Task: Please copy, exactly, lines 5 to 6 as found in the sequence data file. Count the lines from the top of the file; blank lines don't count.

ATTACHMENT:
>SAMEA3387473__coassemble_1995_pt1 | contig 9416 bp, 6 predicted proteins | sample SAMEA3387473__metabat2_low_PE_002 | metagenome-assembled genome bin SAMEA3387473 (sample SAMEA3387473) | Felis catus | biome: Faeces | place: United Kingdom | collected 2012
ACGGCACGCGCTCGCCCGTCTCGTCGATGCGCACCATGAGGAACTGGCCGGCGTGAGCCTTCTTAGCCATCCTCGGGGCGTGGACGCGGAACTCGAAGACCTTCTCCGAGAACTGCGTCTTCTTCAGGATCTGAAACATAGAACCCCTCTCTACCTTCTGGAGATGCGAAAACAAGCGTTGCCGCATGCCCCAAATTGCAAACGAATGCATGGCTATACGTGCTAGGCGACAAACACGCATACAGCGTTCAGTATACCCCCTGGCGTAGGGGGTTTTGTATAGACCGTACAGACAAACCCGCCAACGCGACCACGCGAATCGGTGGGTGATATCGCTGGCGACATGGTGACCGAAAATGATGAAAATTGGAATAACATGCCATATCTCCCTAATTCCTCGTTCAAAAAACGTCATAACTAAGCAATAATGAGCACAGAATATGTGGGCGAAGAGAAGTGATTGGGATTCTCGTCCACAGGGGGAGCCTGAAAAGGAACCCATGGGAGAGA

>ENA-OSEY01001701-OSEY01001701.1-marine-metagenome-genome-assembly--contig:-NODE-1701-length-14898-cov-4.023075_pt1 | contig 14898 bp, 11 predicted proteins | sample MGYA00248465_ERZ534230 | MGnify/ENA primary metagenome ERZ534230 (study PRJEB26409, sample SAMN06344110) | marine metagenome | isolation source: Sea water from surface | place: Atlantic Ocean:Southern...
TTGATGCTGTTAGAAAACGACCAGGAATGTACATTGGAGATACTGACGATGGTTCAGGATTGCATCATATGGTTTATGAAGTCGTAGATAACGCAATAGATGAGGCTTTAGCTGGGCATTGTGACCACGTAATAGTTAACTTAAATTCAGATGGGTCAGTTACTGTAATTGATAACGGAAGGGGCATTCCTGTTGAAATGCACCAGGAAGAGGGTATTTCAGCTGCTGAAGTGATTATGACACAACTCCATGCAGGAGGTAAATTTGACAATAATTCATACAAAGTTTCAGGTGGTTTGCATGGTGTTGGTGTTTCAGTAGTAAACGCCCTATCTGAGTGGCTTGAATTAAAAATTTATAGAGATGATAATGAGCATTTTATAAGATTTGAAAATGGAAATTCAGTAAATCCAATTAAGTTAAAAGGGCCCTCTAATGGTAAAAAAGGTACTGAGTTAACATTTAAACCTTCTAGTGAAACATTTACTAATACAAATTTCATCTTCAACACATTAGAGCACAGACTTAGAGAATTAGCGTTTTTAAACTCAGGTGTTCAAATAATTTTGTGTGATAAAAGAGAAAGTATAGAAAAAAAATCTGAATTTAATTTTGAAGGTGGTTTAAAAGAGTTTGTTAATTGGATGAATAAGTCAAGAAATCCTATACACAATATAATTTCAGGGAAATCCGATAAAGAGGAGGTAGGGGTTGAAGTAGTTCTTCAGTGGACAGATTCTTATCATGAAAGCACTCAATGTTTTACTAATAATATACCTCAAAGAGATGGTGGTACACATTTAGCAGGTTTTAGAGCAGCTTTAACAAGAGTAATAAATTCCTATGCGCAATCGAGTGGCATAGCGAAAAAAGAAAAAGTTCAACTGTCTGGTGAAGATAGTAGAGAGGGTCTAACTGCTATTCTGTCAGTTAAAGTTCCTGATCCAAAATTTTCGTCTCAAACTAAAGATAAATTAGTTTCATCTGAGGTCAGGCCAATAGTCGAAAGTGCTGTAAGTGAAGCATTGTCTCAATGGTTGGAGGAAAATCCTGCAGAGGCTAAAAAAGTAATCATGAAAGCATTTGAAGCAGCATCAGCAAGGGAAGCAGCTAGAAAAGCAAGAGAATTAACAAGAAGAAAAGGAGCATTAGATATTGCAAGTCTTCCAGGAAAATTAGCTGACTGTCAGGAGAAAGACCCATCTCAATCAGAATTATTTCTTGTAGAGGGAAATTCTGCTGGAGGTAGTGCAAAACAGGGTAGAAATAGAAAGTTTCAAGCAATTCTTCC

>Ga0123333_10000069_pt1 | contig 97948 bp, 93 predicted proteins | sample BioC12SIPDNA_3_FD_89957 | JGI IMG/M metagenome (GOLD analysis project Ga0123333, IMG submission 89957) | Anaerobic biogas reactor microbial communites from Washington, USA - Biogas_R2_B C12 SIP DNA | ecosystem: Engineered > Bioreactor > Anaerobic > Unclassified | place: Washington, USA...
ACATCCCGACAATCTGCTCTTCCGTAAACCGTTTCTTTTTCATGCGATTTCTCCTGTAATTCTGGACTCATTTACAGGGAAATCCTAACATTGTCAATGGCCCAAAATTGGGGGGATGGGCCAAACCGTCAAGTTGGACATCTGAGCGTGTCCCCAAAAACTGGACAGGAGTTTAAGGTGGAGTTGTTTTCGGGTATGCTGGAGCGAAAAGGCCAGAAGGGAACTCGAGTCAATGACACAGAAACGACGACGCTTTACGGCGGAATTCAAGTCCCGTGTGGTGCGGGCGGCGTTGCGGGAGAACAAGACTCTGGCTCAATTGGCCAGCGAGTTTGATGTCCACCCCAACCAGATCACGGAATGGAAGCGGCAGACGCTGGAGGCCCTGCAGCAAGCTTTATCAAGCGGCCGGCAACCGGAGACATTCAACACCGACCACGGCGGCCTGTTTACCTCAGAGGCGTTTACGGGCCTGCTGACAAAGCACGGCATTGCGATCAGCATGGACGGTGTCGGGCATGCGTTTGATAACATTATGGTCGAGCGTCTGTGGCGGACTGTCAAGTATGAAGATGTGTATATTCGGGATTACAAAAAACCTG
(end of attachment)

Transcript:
>Ga0123333_10000069_pt1 | contig 97948 bp, 93 predicted proteins | sample BioC12SIPDNA_3_FD_89957 | JGI IMG/M metagenome (GOLD analysis project Ga0123333, IMG submission 89957) | Anaerobic biogas reactor microbial communites from Washington, USA - Biogas_R2_B C12 SIP DNA | ecosystem: Engineered > Bioreactor > Anaerobic > Unclassified | place: Washington, USA...
ACATCCCGACAATCTGCTCTTCCGTAAACCGTTTCTTTTTCATGCGATTTCTCCTGTAATTCTGGACTCATTTACAGGGAAATCCTAACATTGTCAATGGCCCAAAATTGGGGGGATGGGCCAAACCGTCAAGTTGGACATCTGAGCGTGTCCCCAAAAACTGGACAGGAGTTTAAGGTGGAGTTGTTTTCGGGTATGCTGGAGCGAAAAGGCCAGAAGGGAACTCGAGTCAATGACACAGAAACGACGACGCTTTACGGCGGAATTCAAGTCCCGTGTGGTGCGGGCGGCGTTGCGGGAGAACAAGACTCTGGCTCAATTGGCCAGCGAGTTTGATGTCCACCCCAACCAGATCACGGAATGGAAGCGGCAGACGCTGGAGGCCCTGCAGCAAGCTTTATCAAGCGGCCGGCAACCGGAGACATTCAACACCGACCACGGCGGCCTGTTTACCTCAGAGGCGTTTACGGGCCTGCTGACAAAGCACGGCATTGCGATCAGCATGGACGGTGTCGGGCATGCGTTTGATAACATTATGGTCGAGCGTCTGTGGCGGACTGTCAAGTATGAAGATGTGTATATTCGGGATTACAAAAAACCTG